First half of my first bushwalking experience, on the Overland Track in Tasmania, in May 2019. After seeing it feature on so many top hikes lists, I had to see what the Overland Track was all about. This was probably the tougher half, compounded by miserable weather on the first 2 days. Still, the Tasmanian wilderness is a sight to behold in any weather, and what better way to experience it than a few days living in the middle of it all?
How this happened …
Unlike my last few hiking trips this was a relatively last minute decision. I was getting restless months after Yading and couldn’t wait till summer begins in the Northern Hemisphere, where most of my to-do hikes are. One last chance in May to squeeze in a Southern Hemisphere hike before winter begins. This was how my first ever visit to Australia started. I initially planned to do it alone, but as it was not advisable and since a good friend was interested in trying long distance hiking, this also became my first time doing a long distance hike with company. Taking transport and weather into account, May isn’t the best time to hit the Overland Track, but that’s how it all began.
To the start of the trail
After a day of flying, we got up early to to catch our pre-booked transport with Overland Track Transport from Launceston to Ronny Creek. Weather on the way was wet and gloomy, as forecasted, and we were hoping for better weather at the start. That didn’t happen when we arrived at Ronny Creek around 10.30am. Out came rain gear as we buckled up, took the obligatory pictures with the sign at the start of the walk, and started on our way into the Tasmanian wilderness.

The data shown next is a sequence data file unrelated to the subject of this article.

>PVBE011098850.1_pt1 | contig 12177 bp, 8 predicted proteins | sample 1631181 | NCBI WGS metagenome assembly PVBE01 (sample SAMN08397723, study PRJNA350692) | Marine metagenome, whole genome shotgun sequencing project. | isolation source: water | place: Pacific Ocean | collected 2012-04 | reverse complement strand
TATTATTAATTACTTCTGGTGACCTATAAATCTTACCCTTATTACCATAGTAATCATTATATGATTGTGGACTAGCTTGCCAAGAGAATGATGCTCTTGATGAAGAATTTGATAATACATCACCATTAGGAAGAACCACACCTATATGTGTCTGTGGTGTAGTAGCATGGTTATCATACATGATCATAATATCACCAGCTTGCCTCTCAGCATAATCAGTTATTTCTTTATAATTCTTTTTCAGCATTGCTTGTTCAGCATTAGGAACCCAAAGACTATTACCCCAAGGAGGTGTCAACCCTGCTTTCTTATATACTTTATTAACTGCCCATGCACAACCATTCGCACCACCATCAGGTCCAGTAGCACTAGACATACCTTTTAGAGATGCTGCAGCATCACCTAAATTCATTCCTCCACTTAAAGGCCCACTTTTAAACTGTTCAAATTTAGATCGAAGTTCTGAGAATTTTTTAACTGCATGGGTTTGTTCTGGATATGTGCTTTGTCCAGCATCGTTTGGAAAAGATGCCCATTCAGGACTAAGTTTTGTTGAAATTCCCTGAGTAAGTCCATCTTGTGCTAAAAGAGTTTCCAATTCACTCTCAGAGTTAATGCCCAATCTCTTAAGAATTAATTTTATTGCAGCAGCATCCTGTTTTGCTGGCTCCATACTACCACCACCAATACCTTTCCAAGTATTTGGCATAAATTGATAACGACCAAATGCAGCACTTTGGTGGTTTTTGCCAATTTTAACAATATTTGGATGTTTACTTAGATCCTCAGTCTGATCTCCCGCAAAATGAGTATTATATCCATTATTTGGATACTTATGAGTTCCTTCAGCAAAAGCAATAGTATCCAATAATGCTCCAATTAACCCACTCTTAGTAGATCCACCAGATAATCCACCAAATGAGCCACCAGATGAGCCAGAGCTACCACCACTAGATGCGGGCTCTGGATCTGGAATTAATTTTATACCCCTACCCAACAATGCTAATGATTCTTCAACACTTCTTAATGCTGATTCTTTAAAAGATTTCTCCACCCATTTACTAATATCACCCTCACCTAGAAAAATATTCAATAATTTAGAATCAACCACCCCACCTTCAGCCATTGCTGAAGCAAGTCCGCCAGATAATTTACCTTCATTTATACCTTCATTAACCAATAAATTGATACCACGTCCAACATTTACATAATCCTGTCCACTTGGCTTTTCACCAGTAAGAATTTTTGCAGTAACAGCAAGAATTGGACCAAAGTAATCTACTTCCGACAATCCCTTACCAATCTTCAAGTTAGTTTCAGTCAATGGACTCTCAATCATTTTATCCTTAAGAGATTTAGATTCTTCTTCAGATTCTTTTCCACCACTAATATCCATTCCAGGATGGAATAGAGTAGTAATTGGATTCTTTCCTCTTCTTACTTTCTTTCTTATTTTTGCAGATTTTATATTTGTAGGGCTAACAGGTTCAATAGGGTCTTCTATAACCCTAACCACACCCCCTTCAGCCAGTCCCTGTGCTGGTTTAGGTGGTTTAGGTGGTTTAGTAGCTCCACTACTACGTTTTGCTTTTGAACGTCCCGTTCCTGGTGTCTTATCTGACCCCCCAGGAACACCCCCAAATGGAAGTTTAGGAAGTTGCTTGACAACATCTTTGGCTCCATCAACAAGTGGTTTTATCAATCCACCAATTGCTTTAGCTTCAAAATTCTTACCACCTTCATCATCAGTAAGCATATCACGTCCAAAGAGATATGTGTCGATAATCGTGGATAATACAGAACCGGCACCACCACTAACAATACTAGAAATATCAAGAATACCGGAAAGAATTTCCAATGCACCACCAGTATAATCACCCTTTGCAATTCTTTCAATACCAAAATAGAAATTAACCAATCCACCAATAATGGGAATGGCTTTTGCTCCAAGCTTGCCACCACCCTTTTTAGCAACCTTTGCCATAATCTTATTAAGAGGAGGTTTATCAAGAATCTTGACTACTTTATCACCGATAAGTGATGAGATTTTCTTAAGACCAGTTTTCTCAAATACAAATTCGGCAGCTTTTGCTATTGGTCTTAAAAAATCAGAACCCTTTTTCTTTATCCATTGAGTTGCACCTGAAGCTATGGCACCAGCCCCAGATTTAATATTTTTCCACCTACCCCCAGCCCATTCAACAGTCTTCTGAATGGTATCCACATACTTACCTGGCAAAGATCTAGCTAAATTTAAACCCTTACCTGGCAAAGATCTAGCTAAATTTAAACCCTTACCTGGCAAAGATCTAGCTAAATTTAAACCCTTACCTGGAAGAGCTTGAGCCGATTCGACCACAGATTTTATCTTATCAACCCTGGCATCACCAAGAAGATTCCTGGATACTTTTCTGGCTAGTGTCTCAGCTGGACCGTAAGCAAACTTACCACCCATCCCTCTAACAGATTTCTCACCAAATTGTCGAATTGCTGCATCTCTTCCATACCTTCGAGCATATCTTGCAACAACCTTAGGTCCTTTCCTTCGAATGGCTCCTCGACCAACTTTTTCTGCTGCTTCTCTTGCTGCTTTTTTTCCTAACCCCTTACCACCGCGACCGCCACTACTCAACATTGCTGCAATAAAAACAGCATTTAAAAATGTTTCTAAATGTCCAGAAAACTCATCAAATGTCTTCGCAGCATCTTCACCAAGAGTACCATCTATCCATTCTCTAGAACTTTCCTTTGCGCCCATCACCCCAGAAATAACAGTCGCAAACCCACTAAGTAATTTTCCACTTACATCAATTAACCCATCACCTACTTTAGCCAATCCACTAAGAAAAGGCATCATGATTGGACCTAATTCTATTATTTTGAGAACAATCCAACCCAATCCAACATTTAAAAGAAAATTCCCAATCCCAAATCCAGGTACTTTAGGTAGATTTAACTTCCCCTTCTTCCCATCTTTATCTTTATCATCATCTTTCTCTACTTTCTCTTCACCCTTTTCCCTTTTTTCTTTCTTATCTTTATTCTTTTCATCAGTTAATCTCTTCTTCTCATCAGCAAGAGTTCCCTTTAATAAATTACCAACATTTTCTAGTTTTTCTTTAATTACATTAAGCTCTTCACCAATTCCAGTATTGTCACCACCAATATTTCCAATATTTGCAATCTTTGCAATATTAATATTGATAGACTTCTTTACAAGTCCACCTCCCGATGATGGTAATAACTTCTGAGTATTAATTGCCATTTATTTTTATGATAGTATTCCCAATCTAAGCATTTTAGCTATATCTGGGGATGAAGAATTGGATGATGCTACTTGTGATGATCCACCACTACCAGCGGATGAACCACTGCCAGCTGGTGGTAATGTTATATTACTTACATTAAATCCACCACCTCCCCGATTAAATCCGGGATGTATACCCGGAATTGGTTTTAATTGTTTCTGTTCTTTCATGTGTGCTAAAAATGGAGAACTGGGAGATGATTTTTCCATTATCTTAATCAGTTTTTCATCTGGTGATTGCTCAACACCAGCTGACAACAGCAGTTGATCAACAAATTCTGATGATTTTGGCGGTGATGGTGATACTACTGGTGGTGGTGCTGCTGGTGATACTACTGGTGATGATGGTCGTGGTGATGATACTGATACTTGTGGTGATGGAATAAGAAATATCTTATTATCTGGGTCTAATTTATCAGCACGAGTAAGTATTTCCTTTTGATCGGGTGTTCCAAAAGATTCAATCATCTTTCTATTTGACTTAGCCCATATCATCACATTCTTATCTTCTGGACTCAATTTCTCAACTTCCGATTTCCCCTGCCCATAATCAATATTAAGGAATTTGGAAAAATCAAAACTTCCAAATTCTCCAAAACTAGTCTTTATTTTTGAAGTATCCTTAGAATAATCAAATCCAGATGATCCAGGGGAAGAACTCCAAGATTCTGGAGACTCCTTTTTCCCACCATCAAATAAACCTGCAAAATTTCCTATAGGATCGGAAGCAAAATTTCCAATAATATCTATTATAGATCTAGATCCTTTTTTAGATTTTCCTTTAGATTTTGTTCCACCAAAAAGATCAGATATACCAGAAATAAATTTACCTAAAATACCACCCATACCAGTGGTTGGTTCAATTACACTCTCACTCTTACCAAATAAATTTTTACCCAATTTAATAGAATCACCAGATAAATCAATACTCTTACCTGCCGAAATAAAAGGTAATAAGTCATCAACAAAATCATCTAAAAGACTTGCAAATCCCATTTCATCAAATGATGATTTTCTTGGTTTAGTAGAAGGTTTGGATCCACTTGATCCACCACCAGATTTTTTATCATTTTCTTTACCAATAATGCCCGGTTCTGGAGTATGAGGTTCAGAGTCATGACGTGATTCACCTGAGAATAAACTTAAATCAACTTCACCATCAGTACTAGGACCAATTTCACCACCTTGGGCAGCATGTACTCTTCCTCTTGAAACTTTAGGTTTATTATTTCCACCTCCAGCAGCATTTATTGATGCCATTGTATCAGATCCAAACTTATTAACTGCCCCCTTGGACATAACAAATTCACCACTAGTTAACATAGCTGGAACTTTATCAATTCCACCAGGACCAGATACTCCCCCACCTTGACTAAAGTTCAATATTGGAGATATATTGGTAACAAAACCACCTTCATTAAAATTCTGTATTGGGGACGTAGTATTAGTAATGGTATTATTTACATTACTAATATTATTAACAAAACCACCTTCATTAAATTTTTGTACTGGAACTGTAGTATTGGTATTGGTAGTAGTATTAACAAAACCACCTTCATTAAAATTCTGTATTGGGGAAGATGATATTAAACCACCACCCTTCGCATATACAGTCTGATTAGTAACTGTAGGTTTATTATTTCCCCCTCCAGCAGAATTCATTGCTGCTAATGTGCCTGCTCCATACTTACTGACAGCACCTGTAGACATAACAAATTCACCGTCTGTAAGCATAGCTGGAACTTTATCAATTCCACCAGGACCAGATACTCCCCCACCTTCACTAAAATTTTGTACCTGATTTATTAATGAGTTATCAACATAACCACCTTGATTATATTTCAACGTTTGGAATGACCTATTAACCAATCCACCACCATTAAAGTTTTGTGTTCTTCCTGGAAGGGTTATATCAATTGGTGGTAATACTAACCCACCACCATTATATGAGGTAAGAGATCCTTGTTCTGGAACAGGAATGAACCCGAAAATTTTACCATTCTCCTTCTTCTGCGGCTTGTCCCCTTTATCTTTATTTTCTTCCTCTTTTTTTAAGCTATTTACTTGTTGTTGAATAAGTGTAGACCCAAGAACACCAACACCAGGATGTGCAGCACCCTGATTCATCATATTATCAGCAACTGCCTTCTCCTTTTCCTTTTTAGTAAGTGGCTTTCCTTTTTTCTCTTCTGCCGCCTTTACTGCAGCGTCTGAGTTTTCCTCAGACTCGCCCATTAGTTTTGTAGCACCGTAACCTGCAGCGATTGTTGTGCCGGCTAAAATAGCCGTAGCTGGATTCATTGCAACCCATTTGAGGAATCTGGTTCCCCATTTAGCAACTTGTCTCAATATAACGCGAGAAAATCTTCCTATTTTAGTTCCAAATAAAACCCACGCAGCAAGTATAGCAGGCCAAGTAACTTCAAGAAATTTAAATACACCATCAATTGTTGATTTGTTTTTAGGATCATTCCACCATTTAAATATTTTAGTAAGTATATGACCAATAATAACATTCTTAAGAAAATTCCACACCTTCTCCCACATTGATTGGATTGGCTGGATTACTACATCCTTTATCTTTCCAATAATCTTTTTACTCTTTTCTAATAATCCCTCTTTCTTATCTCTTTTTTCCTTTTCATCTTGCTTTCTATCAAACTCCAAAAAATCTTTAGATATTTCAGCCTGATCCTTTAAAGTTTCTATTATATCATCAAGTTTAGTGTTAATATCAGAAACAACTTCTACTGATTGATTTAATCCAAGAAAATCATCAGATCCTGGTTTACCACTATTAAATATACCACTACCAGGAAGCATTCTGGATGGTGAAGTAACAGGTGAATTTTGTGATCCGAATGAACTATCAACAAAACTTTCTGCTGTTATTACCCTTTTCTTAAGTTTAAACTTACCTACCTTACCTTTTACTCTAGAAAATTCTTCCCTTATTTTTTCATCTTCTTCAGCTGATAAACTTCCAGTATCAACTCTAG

Overland Track Day 1: Ronny Creek to Waterfall Valley Hut
Ronny Creek to Crater Lake
It was an easy warm up at the start with duckboard over buttongrass plains for the first half hour.
After the mad rush from home to the airport to a different continent then to the start of the walk it was finally time to take in nature and slow things down a little.
Then came a teaser of the forests, still paved. Within steps the landscape totally changed, from wide open buttongrass plains to moss covered forests. Also in this first forest is the first waterfall along the way, with many to follow.
Beyond Crater Falls it was time for a short climb up some stairs, and out of the forests to open terrain . Just a slight rise in altitude, but a totally different landscape again.
Weaving around the shrubs, we soon arrived at Crater Lake, surrounded by mountains with peaks in the clouds. The track goes round the left side of Crater Lake, and halfway round is where the climbs start to get serious.
Crater Lake to Marion’s Lookout
Soon we were some height from the lake surface. Looking down, the trees extended all the way to the edge of the lake. Before us on the track, the foliage was thinning as we started towards Marion’s Lookout.
Nearing the far end of Crater Lake, the ascent to Marion’s Lookout began. Gradually at first, but very quickly, very steeply.